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The evolution of Calatrava's Bridge of Strings

by harry July 04 2008
Bridge of StringsCity planningMunicipal newsPhotography

Sketch of the Bridge of Strings

With projects rarely finishing even remotely according to schedule, construction in Jerusalem is so pervasive and continuous that it's hard to believe that work on the Bridge of Strings has finally ended (or has it?). The past six years of bridge building (and its limitations on our city's main circuits) has certainly been infuriating at times, but the result is unquestionably fascinating. Let's look back at the evolution of the bridge from the initial sketch by Santiago Calatrava to the completed architectural marvel.

We'll start off with some interesting (and not so interesting) facts about the bridge provided by the Jerusalem municipality and Moriah, the engineering company that constructed the bridge.

Location: The bridge is located near the main entrance to the city, near the Central Bus Station.

Reason: The bridge was built to carry Jerusalem's future light rail lines across a dense urban area, resolving traffic and pedestrian issues, and to create a new landmark for the entrance to the city.

Construction began: 2002

Inaugurated: June 25, 2008

Type of structure: Steel arch bridge, cable span bridge with pylon

Arch material: Steel

Abutments: Reinforced concrete, Mitzpe yellowish limestone

Walkway: Basalt cobblestone paving, glass, stainless steel

Dimensions:
• Length of bridge: 360 meters (1,181 feet)
• Width of bridge: 14.82 meters (48.6 feet)
• Height of pylon: 118 meters (387 feet)
• Height of deck (clearance to street): 3.71 meters (12.2 feet)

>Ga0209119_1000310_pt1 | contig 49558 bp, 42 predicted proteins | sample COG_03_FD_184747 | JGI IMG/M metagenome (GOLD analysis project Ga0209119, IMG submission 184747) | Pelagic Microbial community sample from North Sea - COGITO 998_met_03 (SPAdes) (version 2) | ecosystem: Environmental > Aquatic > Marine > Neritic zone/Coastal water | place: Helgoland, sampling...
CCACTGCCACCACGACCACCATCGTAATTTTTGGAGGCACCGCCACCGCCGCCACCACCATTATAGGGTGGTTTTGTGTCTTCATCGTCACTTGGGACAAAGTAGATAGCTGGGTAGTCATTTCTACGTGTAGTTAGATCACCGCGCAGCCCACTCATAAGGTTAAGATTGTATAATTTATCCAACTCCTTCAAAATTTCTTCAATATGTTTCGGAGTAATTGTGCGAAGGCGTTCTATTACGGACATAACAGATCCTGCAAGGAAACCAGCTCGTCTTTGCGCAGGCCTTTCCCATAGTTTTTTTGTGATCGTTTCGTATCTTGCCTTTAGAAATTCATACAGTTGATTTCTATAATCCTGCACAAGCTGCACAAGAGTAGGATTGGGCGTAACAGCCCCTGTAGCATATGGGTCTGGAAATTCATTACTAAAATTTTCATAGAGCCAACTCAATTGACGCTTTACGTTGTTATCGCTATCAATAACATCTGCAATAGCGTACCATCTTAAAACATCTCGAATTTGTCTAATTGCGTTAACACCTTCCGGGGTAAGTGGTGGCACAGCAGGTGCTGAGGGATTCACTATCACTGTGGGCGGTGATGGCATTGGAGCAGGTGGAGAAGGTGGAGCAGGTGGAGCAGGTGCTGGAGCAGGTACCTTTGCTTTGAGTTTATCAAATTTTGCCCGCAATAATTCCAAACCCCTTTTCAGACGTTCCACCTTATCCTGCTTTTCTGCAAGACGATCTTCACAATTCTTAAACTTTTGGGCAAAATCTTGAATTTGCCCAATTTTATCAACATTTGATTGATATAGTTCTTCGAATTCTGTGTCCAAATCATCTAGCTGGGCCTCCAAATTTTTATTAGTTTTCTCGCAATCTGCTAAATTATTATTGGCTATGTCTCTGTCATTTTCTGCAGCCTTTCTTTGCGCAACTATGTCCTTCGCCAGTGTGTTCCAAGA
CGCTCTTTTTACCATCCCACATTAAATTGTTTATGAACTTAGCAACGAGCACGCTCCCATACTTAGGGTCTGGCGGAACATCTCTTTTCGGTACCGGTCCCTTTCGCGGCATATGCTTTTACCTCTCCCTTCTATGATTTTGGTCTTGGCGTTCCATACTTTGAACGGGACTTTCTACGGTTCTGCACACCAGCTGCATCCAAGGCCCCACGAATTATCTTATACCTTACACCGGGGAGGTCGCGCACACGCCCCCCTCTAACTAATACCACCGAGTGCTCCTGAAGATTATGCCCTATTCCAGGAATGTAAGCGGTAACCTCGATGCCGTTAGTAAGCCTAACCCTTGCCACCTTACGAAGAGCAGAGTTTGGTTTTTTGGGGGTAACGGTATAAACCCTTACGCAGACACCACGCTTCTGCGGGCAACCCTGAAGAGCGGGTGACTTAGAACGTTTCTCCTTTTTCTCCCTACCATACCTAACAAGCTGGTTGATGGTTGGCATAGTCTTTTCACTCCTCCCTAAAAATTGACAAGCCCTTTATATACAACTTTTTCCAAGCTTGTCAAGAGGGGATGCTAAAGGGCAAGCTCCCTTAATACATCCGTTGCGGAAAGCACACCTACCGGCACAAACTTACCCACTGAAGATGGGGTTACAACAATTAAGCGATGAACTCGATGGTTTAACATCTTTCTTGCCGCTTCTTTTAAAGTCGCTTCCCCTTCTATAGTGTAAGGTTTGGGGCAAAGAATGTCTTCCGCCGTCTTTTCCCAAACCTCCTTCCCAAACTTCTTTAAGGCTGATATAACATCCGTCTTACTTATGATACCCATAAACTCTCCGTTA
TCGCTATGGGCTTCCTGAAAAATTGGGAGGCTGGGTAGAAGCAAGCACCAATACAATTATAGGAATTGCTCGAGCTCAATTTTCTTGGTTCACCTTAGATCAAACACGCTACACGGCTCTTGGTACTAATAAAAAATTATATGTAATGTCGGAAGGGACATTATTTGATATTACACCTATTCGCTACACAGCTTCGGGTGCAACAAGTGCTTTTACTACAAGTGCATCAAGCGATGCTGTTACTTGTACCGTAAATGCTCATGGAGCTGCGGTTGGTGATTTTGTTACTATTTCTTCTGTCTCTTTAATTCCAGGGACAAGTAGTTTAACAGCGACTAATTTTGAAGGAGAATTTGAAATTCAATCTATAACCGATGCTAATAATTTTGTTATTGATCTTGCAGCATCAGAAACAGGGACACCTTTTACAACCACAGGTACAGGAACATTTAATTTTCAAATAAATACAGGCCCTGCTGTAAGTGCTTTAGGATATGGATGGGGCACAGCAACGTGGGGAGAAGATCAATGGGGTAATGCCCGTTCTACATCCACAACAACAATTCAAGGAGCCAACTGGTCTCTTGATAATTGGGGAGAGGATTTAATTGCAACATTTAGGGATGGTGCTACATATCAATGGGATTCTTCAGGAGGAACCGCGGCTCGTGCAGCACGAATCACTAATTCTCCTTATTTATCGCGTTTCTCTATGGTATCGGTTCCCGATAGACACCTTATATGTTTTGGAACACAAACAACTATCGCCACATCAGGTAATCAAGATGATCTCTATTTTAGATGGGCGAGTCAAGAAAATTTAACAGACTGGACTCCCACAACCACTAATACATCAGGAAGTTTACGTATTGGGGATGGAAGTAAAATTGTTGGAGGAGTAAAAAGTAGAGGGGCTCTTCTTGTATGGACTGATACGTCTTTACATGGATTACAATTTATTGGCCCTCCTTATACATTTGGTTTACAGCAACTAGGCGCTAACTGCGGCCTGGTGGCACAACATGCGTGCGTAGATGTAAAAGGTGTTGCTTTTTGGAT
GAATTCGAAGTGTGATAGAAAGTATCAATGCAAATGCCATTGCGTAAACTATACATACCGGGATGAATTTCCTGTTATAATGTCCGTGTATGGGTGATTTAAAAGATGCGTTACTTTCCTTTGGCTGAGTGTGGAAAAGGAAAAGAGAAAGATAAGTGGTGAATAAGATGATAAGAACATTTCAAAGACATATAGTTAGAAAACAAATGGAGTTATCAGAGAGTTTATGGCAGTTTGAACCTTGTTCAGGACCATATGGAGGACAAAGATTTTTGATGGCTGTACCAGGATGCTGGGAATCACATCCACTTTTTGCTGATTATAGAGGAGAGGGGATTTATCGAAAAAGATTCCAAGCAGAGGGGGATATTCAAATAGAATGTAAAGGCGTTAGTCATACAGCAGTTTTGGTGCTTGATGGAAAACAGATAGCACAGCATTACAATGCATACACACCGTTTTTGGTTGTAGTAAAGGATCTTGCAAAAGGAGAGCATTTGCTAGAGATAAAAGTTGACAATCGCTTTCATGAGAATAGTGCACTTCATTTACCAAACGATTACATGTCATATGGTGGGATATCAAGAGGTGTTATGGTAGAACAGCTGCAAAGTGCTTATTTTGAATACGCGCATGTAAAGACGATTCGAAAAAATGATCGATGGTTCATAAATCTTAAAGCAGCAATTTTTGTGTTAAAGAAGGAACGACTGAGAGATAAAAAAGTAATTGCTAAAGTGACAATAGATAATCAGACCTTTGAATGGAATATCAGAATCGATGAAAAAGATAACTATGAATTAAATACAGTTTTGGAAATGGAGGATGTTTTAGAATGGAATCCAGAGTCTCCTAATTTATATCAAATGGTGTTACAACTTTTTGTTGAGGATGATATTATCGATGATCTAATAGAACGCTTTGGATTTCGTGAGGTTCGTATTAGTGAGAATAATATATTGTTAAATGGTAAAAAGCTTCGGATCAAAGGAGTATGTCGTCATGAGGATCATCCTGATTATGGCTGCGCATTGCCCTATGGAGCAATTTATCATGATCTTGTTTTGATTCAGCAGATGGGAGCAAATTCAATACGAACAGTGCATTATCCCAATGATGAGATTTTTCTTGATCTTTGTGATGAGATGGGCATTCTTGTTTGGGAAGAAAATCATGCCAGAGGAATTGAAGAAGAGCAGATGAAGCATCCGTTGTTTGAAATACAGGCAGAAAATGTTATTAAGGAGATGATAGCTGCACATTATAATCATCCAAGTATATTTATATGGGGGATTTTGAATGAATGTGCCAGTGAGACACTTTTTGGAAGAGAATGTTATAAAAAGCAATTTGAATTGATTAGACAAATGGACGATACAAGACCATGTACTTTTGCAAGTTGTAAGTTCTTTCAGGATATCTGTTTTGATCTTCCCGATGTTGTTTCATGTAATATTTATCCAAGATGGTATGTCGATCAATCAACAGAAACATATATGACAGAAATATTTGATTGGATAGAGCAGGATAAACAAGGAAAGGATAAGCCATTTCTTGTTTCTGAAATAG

• Longest open span (distance between abutments): 160 meters (535 feet)
• Distance between diaphragms: 4 meters (13 feet)
• Concrete: 5500 cubic meters (194,230 cubic feet)
• Pylon steel weight: 1,241 tons
• Deck steel weight: 2,720 tons
• Walkway steel weight: 48 tons

To accommodate this difficult site, Calatrava suggested a cable-stayed bridge with a single inclined pylon rising above the urban surroundings. The bridge deck itself spans over the busy traffic intersection of Shazar Blvd., curving in an elegant s-shape from Jaffa Rd. to Herzl Blvd. This free-spanning structure clears the way for a public plaza below and permits easy pedestrian crossing of the main traffic junction.

The slender and streamlined triangular-shaped steel box of the pylon is inclined backwards to show visible tension, as well as create a clear visual direction towards the city. The cables are arranged in a parabolic shape, which develops three-dimensionally in space, thus amplifying the impressive visual impact unique to this bridge. Overall the strings and form of this structure suggest a giant harp - the harp of King David as a symbol of the holy city - inspiring residents to refer to it as the "Bridge of Strings."

Below is a visual narrative of the bridge's construction, presented in chronological order, from concept to a structure worthy of pyro- and dance-enhanced dedication.

Preliminary drawing of Bridge of Strings

Bridge being constructed in a land far away.The bridge is delivered in the dead of night.

Construction site from the air.

Bypassers check out the construction of the new bridge.

The completed Bridge of Strings

Sketch of Bridge of Strings courtesy of Santiago Calatrava; digital rendering of Bridge of Strings courtesy of Ikan Mass Media; photographs of Bridge of Strings courtesy of Sasson Tiram.

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